Are you confused?
I know I am. It is 2021 and the state of the world and peoples opinion of it have me absolutely perplexed. What’s up is down, what’s down is up. Stay home, go out. Close down, open up. The pandemic is almost over and yet a third wave is coming.
It’s exhausting. I don’t know what to think or who to believe right now.
Thankfully, what isn’t confusing is this…
The need for human beings to move in order to be healthy. This message is consistent and clear and hasn’t changed.
See what I did there? 😉
I have never doubted this concept but it was reinforced for me yet again this week when I took a webinar on fascia. Not unlike our bones and our muscles and our brain, fascia responds to demand. If we want it to be healthy (and consequently for us to feel good) we need to place demands on it.
What is Fascia?
Fascia is connective tissue. It connects every part of the body with every other part, wrapping around muscles and holding organs in place. Addressing issues in the fascia can reduce pain, increase range of motion, and help nourish muscles and nerves.
There are 12 fascial lines in our body. These lines wrap around muscles, separate muscle fibers, and muscles from bones, as well as connect them. They are involved in all movements the human body is capable of performing. That includes the movement of internal organs like the diaphragm, which is needed for breathing.
As you can see from the image above, these lines connect from the top of the head to the tips of the toes and so when there is a problem at your left toe, it could in fact impact you all the way up to the back of then neck.
In simple terms, you can almost think about fascia like a tablecloth on your table. If you pull on one corner, the entire cloth and everything on it shifts. The same can be said of our body. When your fascia is tight or restricted in one are of your body, it can pull somewhere else and that somewhere else needs to compensate. This compensation can lead to pain and tightness and even injury.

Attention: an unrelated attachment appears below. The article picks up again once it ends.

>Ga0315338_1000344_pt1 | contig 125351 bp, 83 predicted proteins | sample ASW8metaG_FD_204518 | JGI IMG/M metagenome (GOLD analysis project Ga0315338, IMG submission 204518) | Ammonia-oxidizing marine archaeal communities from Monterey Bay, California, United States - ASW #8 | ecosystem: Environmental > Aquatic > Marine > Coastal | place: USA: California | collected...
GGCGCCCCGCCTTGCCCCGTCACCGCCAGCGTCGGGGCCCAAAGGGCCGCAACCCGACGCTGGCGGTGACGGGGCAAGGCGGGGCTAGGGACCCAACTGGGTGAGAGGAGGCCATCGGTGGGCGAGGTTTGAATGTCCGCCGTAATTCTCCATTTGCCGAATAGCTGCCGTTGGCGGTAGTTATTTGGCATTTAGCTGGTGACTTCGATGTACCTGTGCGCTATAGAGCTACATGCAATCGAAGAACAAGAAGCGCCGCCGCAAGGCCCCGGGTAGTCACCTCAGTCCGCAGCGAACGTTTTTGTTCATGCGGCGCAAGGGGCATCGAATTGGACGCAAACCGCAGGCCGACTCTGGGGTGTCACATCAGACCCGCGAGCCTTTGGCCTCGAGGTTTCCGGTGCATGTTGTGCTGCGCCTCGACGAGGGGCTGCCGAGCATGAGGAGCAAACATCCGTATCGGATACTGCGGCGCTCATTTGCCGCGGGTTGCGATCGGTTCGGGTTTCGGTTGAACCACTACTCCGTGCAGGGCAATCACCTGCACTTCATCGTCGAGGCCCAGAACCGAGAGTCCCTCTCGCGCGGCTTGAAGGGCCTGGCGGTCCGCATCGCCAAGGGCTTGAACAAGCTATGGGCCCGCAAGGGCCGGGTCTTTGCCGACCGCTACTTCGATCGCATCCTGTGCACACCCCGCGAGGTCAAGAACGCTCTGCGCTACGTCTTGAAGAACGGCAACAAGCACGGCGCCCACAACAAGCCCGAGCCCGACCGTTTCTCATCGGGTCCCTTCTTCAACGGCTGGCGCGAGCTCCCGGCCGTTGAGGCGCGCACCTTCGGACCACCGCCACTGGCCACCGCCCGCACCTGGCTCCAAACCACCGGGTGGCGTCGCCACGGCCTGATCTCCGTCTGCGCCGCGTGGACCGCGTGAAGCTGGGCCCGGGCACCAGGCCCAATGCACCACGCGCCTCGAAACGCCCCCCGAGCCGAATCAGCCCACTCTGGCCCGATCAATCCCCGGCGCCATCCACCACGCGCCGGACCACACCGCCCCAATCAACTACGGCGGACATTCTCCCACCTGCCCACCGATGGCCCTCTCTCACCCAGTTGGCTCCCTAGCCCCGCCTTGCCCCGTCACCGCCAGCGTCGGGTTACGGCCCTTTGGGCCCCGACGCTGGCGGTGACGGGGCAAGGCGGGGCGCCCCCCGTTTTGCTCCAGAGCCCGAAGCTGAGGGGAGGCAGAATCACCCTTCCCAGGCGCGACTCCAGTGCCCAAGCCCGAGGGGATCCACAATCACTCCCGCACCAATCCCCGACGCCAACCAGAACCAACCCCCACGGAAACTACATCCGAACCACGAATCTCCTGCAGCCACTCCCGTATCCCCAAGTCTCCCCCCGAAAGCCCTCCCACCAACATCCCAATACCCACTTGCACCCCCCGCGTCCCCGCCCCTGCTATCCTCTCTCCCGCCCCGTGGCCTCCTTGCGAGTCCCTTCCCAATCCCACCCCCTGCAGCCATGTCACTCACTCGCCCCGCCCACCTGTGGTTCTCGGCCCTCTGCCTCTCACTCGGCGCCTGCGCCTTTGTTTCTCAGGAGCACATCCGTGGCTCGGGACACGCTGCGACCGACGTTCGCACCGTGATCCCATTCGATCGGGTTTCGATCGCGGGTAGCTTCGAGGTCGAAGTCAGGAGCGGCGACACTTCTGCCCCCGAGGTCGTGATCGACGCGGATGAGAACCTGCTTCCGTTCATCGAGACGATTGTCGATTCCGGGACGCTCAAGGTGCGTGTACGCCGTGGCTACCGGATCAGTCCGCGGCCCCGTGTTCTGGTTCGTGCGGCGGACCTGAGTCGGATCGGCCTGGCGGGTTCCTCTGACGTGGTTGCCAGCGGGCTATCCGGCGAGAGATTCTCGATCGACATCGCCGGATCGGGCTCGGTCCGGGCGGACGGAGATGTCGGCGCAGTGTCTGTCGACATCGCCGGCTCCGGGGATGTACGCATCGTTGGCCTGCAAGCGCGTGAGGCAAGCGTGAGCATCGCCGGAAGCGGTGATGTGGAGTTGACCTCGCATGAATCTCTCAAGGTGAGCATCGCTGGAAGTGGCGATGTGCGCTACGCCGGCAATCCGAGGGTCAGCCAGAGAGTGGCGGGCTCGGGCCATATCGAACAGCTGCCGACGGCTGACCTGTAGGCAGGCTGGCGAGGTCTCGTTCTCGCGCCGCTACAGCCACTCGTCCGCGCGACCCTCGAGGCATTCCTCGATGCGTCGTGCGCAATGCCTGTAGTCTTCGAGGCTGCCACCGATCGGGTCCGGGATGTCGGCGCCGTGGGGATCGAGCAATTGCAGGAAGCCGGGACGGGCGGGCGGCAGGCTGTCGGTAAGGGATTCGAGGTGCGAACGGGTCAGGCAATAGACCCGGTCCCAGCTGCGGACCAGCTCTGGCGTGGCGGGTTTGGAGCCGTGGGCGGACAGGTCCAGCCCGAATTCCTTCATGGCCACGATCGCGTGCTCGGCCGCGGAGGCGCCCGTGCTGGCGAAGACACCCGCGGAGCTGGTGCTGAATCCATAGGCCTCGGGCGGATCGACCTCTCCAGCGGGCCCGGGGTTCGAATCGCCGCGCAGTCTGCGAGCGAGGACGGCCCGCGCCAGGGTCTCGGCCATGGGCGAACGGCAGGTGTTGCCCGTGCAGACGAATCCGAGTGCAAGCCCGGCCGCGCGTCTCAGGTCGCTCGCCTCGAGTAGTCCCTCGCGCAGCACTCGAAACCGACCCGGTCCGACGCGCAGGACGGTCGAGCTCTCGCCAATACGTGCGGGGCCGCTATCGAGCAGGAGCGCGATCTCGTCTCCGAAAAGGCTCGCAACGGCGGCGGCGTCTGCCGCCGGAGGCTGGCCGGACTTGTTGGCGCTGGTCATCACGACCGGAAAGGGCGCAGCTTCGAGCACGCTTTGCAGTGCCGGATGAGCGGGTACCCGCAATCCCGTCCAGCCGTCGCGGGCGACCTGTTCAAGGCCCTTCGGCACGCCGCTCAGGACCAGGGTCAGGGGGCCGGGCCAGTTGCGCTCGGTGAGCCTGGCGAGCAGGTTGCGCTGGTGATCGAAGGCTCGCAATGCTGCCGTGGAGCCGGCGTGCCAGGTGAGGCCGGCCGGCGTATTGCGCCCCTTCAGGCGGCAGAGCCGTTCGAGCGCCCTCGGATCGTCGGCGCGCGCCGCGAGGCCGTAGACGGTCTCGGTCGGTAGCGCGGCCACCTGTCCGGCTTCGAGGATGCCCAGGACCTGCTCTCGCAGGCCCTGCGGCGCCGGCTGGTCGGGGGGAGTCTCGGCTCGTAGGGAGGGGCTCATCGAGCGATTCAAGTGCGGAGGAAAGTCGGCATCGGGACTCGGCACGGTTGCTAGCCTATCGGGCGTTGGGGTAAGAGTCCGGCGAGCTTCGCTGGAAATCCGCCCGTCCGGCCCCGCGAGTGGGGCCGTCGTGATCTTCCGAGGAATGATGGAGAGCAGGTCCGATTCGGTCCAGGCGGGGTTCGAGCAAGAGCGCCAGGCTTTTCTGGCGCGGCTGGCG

If you want to avoid that, you need to move and you need to do mobility work. It organizes our fascia. Or, sticking with the analogy above, it straightens out the tablecloth, and therefore everything attached to it.
When it’s unhealthy: fascia is sticky, clumpy, tight, and flaky. It forms restrictions, adhesions, and distortions (think: muscle knots).
When it’s healthy: fascia is malleable enough to slide, glide, twist, and bend, pain-free.
So how do we keep our fascia healthy?
1) Stretch for 5 – 10 minutes every day
2) Try a guided mobility program
3) Stay hydrated
4) Learn how to use self myofascial release with a foam roller or massage ball
5) Get regular massages
6) Do yoga
7) Move regularly, in all sorts of ways
Fascia may be a new concept to you and while healthy fascia is not a life or death situation for anyone, unhealthy fascia can cause you to have aches and pains that can diminish your quality of life. So let’s pay our fascia a little love right now and let it love your right back with better performance, less pain and better mobility.
If you are interested in learning how to get your fascia healthy, book an appointment with one of our coaches today!